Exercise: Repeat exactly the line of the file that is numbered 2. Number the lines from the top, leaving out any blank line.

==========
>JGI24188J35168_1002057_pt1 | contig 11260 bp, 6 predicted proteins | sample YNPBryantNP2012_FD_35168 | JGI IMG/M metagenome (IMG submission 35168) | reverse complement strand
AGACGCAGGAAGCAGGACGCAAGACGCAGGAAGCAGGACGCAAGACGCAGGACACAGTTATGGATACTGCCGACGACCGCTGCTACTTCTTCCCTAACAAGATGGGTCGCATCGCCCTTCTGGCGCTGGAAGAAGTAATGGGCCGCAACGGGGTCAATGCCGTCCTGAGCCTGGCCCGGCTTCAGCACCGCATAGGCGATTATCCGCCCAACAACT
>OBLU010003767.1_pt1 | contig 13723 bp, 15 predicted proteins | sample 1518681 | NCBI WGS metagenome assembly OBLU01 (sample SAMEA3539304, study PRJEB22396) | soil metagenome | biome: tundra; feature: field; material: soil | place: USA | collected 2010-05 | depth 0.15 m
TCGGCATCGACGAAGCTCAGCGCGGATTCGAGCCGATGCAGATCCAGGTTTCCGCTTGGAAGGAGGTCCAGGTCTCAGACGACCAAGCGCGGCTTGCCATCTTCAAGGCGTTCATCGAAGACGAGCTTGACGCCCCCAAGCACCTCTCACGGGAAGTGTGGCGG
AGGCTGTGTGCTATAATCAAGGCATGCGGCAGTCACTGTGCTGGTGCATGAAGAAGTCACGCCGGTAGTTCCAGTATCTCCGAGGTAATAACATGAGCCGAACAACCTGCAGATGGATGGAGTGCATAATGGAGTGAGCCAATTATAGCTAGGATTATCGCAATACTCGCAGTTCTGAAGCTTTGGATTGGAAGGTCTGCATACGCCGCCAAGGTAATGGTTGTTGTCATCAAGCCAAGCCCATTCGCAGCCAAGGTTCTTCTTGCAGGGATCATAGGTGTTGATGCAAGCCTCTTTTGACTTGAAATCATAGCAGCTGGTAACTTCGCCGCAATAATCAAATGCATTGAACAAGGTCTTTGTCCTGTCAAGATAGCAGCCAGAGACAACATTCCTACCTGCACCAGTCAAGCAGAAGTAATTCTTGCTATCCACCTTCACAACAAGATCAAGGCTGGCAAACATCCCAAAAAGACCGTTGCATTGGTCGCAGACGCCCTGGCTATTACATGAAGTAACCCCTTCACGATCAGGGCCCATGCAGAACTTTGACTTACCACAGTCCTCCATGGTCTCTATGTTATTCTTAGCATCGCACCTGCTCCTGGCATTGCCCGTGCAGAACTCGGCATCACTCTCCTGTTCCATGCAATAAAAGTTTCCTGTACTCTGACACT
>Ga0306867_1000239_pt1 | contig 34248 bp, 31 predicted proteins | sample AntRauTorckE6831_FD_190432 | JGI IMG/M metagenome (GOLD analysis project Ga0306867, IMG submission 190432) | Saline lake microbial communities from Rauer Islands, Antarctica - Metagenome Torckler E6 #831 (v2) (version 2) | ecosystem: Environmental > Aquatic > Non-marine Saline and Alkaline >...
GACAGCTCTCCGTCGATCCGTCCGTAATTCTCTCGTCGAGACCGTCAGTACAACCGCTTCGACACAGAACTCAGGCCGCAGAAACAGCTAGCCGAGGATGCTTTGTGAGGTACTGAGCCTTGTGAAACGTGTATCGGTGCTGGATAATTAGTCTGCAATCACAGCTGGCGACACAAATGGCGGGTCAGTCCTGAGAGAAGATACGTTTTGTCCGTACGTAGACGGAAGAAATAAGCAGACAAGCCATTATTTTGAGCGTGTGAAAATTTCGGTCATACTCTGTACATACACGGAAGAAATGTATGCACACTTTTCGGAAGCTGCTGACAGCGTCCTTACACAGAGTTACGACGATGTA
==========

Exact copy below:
AGACGCAGGAAGCAGGACGCAAGACGCAGGAAGCAGGACGCAAGACGCAGGACACAGTTATGGATACTGCCGACGACCGCTGCTACTTCTTCCCTAACAAGATGGGTCGCATCGCCCTTCTGGCGCTGGAAGAAGTAATGGGCCGCAACGGGGTCAATGCCGTCCTGAGCCTGGCCCGGCTTCAGCACCGCATAGGCGATTATCCGCCCAACAACT